By Yadira Lopez ’21
On March 27, the History Department had Scott Priz, a historical performer from the Chicago History Museum, conduct the Chicago History Night at Pritzker to help students learn more about the 1968 Democratic Convention.
Priz started by assigning roles to volunteers before the presentation. Multiple students volunteered to be Yippies while other students volunteered to act out the role of the Chicago Police Department. Other students volunteered or were called up during the presentation to read speeches from Mayor Daley, Richard Nixon, Robert Kennedy, Vice President Hubert Humphrey, President Lyndon B. Johnson, and many more.
The presentation explained what was going on during this time. Some examples include the Vietnam War, Martin Luther King’s assassination, and multiple protests about the presidential candidates. In the end, he emphasized the idea that things fell apart during this time and left the U.S. in a worse place; however, people continued and should still continue to fight for what they believed in.
This event was coordinated by sophomore World History teacher and head of the History Department Charles Rosentel. When interviewed, he explained the different steps he had to take: contacting Priz and ensuring his availability, conferring with the History Department to decide the topic of interest, asking for Priz’s approval on the topic, making sure Priz would be fairly paid, and promoting the event. Chicago History Night, in general, was implemented to “commemorate [Chicago History] and make it more interactive and communal.” Rosentel also stated that this was an opportunity to learn about a new event and be entertained by the portrayal.
When asked about the learning experience, Sophomore World History teacher Bryan Williams stated, “[The students] get the benefit of learning about a new topic that is very close to them […] I think that being from Chicago, [and] we teach in Chicago, […] and we are talking about events that specifically happened in Chicago[…] makes it that much more interesting […] and impactful.” Williams also mentioned that he enjoyed this experience due to the participation of students in the event.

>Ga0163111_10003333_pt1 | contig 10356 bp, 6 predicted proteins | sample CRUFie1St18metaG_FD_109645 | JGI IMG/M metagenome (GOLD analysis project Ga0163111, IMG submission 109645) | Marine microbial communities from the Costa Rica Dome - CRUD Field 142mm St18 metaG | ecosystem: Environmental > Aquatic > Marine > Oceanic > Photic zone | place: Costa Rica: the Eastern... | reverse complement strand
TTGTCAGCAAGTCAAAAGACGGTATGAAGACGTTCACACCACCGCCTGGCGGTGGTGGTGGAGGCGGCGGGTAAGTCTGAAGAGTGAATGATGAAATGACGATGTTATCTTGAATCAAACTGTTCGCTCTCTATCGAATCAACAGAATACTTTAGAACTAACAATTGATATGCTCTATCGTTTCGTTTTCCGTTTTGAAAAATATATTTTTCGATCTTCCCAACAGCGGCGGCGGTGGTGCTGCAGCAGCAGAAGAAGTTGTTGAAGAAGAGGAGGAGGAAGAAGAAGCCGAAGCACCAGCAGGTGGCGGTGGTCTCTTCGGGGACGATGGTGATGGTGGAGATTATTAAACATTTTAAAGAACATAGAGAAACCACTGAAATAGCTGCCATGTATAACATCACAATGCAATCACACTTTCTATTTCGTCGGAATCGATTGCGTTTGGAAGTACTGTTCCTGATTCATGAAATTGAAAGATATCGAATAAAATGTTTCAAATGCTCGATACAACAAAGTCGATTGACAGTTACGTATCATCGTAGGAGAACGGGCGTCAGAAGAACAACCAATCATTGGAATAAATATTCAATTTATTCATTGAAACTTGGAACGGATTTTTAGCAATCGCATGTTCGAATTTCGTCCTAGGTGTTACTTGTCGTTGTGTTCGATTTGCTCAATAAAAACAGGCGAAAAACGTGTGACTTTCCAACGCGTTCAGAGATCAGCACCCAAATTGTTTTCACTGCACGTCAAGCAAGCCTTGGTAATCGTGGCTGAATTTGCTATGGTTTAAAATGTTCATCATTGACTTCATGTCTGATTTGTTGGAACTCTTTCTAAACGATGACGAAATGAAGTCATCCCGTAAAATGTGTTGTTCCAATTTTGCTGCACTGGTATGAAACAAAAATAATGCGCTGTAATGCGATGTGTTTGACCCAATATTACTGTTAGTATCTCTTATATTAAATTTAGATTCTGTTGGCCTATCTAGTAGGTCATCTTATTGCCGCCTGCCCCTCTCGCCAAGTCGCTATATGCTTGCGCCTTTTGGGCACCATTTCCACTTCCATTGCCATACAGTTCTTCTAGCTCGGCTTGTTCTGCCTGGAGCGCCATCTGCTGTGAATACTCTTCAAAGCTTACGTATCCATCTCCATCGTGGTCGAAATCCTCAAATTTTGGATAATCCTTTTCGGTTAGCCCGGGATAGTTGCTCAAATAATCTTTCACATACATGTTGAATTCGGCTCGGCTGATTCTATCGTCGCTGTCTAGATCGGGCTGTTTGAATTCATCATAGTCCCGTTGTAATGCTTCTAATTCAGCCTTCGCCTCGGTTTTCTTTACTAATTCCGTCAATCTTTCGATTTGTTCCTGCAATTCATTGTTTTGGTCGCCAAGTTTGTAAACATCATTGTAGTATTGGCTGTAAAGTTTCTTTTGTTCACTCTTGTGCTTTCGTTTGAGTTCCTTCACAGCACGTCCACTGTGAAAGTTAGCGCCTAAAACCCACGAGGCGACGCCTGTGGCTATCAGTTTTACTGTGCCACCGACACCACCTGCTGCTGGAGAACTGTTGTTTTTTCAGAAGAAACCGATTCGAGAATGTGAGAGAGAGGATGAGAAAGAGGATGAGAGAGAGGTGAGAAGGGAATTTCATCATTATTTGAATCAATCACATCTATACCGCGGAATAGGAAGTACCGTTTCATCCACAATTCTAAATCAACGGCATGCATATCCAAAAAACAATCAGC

From the students’ perspective, sophomore Isis Gonzalez stated, “I think it was a really fun experience because they acted out the roles, so you could visually see in front of you while they explain what was going on.” She would definitely recommend other students to attend future events like these. Junior Noel Candelaria stated, “Being there and being actively engaged as one of the protestors was very interesting because you got to see the perspective of what these people actually went through and be more alert and engaged with the event itself.” Candelaria would recommend students to attend this event, so students “learn a little more about the city and what makes it great and […] even things that weren’t so great in the past but have improved.”
Rosentel and Williams stated that this event will be occurring next year and how “at the end of the day [they] just want [the students] to learn about this event,” according to Williams.